Exploring the current classroom assessment practices of early childhood education teachers in public and private schools of Hunza, Gilgit Baltistan: A study from teacher's perspectives

Date of Award


Document Type


Degree Name

Master of Education (MEd)


Institute for Educational Development, Karachi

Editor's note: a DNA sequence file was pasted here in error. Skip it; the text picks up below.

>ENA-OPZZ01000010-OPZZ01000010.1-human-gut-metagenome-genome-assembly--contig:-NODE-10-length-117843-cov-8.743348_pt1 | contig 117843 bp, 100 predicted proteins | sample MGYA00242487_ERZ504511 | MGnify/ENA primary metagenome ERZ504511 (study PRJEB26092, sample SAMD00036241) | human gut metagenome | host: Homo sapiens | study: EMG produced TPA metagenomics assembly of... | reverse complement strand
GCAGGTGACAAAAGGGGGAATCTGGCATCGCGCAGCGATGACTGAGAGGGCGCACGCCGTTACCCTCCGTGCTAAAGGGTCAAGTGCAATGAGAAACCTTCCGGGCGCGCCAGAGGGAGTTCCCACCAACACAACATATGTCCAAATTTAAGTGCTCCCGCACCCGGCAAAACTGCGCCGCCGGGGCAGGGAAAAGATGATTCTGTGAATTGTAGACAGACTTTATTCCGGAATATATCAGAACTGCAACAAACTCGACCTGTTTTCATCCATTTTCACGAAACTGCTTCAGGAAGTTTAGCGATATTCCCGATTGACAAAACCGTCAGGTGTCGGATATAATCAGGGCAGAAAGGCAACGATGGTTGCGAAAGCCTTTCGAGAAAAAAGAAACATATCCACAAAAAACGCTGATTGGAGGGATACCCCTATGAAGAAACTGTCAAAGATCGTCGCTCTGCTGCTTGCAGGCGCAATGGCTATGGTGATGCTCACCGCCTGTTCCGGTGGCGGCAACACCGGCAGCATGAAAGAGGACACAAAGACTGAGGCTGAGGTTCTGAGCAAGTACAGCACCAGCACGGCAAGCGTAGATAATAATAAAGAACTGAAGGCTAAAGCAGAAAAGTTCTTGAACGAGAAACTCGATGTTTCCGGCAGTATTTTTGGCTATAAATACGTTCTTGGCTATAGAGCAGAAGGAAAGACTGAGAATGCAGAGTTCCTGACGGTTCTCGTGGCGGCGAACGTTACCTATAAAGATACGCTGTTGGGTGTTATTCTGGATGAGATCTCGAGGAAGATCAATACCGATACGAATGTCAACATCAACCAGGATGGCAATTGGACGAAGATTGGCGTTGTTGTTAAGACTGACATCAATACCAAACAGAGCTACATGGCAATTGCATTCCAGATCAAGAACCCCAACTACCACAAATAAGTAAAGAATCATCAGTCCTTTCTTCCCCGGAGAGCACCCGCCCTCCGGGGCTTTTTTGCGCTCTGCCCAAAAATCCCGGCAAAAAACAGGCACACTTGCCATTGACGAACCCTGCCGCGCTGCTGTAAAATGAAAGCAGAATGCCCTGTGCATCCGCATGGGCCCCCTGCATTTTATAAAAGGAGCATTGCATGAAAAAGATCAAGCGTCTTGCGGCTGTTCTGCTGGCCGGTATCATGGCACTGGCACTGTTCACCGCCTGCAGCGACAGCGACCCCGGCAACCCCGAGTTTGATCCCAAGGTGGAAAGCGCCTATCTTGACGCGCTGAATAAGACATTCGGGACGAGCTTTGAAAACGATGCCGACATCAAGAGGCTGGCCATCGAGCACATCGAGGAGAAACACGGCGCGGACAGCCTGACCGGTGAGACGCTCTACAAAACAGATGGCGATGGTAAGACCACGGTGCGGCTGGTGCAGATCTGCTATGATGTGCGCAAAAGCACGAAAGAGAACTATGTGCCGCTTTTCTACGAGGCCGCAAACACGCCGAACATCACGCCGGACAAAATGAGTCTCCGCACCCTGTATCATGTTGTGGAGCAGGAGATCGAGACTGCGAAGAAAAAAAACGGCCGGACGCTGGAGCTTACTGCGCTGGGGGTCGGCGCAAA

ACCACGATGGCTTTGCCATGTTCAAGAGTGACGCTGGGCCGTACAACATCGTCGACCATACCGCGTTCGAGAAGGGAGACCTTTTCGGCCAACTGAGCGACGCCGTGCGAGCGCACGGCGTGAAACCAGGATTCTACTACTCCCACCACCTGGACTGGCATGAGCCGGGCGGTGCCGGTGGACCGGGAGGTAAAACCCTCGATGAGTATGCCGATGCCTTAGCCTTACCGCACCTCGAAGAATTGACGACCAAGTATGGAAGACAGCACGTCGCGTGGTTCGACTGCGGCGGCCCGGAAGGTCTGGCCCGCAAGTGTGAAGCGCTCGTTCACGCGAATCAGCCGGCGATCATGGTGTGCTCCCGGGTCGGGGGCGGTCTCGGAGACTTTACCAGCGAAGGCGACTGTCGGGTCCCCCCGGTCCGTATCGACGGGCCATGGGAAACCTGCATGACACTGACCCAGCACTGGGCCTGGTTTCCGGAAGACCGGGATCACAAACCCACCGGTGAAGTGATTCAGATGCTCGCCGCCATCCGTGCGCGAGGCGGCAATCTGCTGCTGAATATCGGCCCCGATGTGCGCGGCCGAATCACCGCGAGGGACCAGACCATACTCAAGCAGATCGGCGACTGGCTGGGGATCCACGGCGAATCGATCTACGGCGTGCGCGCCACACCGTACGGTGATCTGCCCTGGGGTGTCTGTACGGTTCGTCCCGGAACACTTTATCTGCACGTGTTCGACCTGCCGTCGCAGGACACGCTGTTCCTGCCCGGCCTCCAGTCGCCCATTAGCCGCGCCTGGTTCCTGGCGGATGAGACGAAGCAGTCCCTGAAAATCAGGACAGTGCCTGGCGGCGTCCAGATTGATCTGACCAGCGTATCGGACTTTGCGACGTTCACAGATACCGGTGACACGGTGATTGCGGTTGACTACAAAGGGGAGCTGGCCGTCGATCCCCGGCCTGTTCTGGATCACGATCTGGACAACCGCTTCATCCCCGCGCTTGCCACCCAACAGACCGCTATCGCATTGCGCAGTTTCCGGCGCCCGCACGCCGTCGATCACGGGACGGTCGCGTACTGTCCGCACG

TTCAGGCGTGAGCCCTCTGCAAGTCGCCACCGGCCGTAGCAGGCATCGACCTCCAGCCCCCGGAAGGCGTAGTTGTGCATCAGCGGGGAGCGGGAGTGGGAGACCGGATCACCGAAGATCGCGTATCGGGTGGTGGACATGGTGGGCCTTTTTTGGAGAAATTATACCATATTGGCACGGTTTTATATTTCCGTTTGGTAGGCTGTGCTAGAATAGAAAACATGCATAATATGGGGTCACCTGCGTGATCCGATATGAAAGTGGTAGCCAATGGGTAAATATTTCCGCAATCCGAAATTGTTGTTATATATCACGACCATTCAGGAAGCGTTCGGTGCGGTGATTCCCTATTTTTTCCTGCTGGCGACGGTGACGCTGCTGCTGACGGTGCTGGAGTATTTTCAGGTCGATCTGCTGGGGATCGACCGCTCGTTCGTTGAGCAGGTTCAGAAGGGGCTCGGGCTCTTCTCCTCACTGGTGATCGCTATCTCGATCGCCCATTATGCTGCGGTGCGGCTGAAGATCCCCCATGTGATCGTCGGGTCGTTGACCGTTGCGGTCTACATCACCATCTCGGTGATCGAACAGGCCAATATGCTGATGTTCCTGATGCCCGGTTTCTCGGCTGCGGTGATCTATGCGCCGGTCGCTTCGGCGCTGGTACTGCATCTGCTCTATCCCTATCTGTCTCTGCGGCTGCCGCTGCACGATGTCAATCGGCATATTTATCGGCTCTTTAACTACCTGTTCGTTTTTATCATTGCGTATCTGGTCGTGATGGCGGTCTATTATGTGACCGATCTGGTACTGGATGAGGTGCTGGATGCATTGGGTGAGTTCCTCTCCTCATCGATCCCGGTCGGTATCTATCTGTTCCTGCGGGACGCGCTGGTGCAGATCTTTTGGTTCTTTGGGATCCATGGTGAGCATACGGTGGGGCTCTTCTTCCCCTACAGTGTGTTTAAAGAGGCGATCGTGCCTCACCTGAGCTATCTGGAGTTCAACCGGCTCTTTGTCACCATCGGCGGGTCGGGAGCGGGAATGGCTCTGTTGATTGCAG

This study sought to explore the current classroom assessment practices of early childhood education (ECE) teachers in the public and private schools of Hunza-Gilgit-Baltistan. A total of 125 ECE teachers responded to the cross sectional survey questionnaire, 28 from public, and 97 from private with the use of cluster-convenient sampling in three regions of Hunza. The pertinent themes covered in this include purpose of using current classroom assessment, the methods\approaches used in ECE classrooms, and the alignment of assessment with National Curriculum for Early Childhood Education 2007. The tool was adapted from a study conducted in New Zealand and was further modified in this study to meet the contextual relevancy. Document analysis was also carried out along with the questionnaire. SPSS-20 was used to analyze data by computing the percentages, mean scores, and pair sample t-test for comparison between perceptions of ECE teachers of public and private school systems. The results were tabulated additionally by using MS-EXCEL. The finding of the study reveal that for the sample ECE teachers, the purpose of doing the assessment was to know children’s strength and weaknesses, to know the levels of children’s learning, and to modify/adjust teaching. However, they were less likely to consider providing information to parents about their children as a purpose of doing an assessment. The sample teachers used a variety of assessment methods, including samples of children’s work, Checklists, and observations to assess children. The least popular method among ECE teachers for assessing children in the classroom was worksheets and paper pencil test. The Significant differences between teachers from the private and public sector were found on the level of confidence in assessing children. Teachers from the private sector felt more confident in assessing children’s day-to-day learning, providing feedback to parents, and getting information from parents as compared to teachers from the public sector. However, the results of the document analysis show that the most frequent used assessment methods were tests, worksheets, report card and samples of children’s work, while observations and portfolios were less frequent. It is recommended that a qualitative research aspect can be added to obtain in-depth insights to the current assessment practices through observations and detailed interviews with the teachers. Furthermore, a training assessment should be provided to ECE teachers to learn the skills of linking assessment, planning and teaching together, using daily routines to gather observational data on children’s achievement/needs and matching the purpose of assessment with the assessment tools designed.

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